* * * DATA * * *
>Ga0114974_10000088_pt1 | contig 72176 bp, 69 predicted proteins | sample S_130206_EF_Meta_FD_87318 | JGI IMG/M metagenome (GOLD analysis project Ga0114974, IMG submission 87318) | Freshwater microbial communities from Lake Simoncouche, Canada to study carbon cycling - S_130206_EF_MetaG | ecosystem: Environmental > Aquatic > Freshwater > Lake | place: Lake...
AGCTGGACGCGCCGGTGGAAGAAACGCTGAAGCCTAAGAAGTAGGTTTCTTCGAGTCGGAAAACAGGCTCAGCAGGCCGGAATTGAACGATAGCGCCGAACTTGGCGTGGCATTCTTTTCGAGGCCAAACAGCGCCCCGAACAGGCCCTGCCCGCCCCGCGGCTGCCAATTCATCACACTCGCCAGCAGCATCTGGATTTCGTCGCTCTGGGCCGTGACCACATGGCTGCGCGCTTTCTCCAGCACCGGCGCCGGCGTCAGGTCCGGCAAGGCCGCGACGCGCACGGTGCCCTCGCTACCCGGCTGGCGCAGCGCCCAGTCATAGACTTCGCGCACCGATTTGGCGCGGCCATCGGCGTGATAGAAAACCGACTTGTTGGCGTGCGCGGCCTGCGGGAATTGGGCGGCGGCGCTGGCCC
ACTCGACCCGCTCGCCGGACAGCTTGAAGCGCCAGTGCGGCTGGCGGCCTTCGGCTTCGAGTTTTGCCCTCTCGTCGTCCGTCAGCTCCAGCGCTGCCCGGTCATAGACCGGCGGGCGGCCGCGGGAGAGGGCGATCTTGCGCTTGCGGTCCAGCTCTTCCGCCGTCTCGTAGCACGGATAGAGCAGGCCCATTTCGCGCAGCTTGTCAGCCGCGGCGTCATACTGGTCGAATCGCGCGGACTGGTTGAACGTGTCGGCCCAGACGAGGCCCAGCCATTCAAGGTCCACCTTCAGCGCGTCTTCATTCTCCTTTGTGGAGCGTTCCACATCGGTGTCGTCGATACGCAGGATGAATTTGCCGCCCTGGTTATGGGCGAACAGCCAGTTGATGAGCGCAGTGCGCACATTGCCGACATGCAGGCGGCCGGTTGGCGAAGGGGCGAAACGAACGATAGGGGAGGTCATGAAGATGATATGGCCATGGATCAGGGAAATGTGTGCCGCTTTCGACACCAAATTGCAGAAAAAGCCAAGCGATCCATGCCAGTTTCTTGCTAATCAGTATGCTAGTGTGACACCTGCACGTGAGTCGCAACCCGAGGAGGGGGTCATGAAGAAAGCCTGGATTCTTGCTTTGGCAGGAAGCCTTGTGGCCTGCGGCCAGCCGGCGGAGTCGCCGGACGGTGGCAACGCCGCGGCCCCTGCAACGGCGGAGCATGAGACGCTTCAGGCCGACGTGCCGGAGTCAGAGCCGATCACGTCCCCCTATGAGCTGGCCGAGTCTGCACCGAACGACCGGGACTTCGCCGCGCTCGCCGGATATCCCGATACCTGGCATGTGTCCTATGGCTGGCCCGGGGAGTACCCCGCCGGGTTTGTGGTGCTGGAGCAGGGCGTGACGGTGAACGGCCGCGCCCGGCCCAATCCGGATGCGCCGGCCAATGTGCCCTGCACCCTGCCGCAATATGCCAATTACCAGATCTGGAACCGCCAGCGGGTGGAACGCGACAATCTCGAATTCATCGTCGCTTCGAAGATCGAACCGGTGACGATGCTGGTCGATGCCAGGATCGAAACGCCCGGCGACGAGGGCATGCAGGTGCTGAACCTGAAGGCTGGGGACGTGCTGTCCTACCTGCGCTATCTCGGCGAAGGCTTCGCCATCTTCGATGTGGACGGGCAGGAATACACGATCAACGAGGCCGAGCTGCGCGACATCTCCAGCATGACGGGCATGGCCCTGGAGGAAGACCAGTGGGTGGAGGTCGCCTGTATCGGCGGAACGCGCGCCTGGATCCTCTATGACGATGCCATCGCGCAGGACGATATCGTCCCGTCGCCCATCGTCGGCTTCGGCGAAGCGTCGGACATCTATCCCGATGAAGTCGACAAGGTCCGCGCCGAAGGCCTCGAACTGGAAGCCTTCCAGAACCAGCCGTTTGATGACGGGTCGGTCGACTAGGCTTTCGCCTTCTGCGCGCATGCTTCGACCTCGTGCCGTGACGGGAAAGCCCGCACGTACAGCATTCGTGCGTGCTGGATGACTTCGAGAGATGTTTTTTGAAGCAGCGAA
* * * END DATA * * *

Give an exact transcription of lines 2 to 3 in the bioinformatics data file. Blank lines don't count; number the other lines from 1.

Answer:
AGCTGGACGCGCCGGTGGAAGAAACGCTGAAGCCTAAGAAGTAGGTTTCTTCGAGTCGGAAAACAGGCTCAGCAGGCCGGAATTGAACGATAGCGCCGAACTTGGCGTGGCATTCTTTTCGAGGCCAAACAGCGCCCCGAACAGGCCCTGCCCGCCCCGCGGCTGCCAATTCATCACACTCGCCAGCAGCATCTGGATTTCGTCGCTCTGGGCCGTGACCACATGGCTGCGCGCTTTCTCCAGCACCGGCGCCGGCGTCAGGTCCGGCAAGGCCGCGACGCGCACGGTGCCCTCGCTACCCGGCTGGCGCAGCGCCCAGTCATAGACTTCGCGCACCGATTTGGCGCGGCCATCGGCGTGATAGAAAACCGACTTGTTGGCGTGCGCGGCCTGCGGGAATTGGGCGGCGGCGCTGGCCC
ACTCGACCCGCTCGCCGGACAGCTTGAAGCGCCAGTGCGGCTGGCGGCCTTCGGCTTCGAGTTTTGCCCTCTCGTCGTCCGTCAGCTCCAGCGCTGCCCGGTCATAGACCGGCGGGCGGCCGCGGGAGAGGGCGATCTTGCGCTTGCGGTCCAGCTCTTCCGCCGTCTCGTAGCACGGATAGAGCAGGCCCATTTCGCGCAGCTTGTCAGCCGCGGCGTCATACTGGTCGAATCGCGCGGACTGGTTGAACGTGTCGGCCCAGACGAGGCCCAGCCATTCAAGGTCCACCTTCAGCGCGTCTTCATTCTCCTTTGTGGAGCGTTCCACATCGGTGTCGTCGATACGCAGGATGAATTTGCCGCCCTGGTTATGGGCGAACAGCCAGTTGATGAGCGCAGTGCGCACATTGCCGACATGCAGGCGGCCGGTTGGCGAAGGGGCGAAACGAACGATAGGGGAGGTCATGAAGATGATATGGCCATGGATCAGGGAAATGTGTGCCGCTTTCGACACCAAATTGCAGAAAAAGCCAAGCGATCCATGCCAGTTTCTTGCTAATCAGTATGCTAGTGTGACACCTGCACGTGAGTCGCAACCCGAGGAGGGGGTCATGAAGAAAGCCTGGATTCTTGCTTTGGCAGGAAGCCTTGTGGCCTGCGGCCAGCCGGCGGAGTCGCCGGACGGTGGCAACGCCGCGGCCCCTGCAACGGCGGAGCATGAGACGCTTCAGGCCGACGTGCCGGAGTCAGAGCCGATCACGTCCCCCTATGAGCTGGCCGAGTCTGCACCGAACGACCGGGACTTCGCCGCGCTCGCCGGATATCCCGATACCTGGCATGTGTCCTATGGCTGGCCCGGGGAGTACCCCGCCGGGTTTGTGGTGCTGGAGCAGGGCGTGACGGTGAACGGCCGCGCCCGGCCCAATCCGGATGCGCCGGCCAATGTGCCCTGCACCCTGCCGCAATATGCCAATTACCAGATCTGGAACCGCCAGCGGGTGGAACGCGACAATCTCGAATTCATCGTCGCTTCGAAGATCGAACCGGTGACGATGCTGGTCGATGCCAGGATCGAAACGCCCGGCGACGAGGGCATGCAGGTGCTGAACCTGAAGGCTGGGGACGTGCTGTCCTACCTGCGCTATCTCGGCGAAGGCTTCGCCATCTTCGATGTGGACGGGCAGGAATACACGATCAACGAGGCCGAGCTGCGCGACATCTCCAGCATGACGGGCATGGCCCTGGAGGAAGACCAGTGGGTGGAGGTCGCCTGTATCGGCGGAACGCGCGCCTGGATCCTCTATGACGATGCCATCGCGCAGGACGATATCGTCCCGTCGCCCATCGTCGGCTTCGGCGAAGCGTCGGACATCTATCCCGATGAAGTCGACAAGGTCCGCGCCGAAGGCCTCGAACTGGAAGCCTTCCAGAACCAGCCGTTTGATGACGGGTCGGTCGACTAGGCTTTCGCCTTCTGCGCGCATGCTTCGACCTCGTGCCGTGACGGGAAAGCCCGCACGTACAGCATTCGTGCGTGCTGGATGACTTCGAGAGATGTTTTTTGAAGCAGCGAA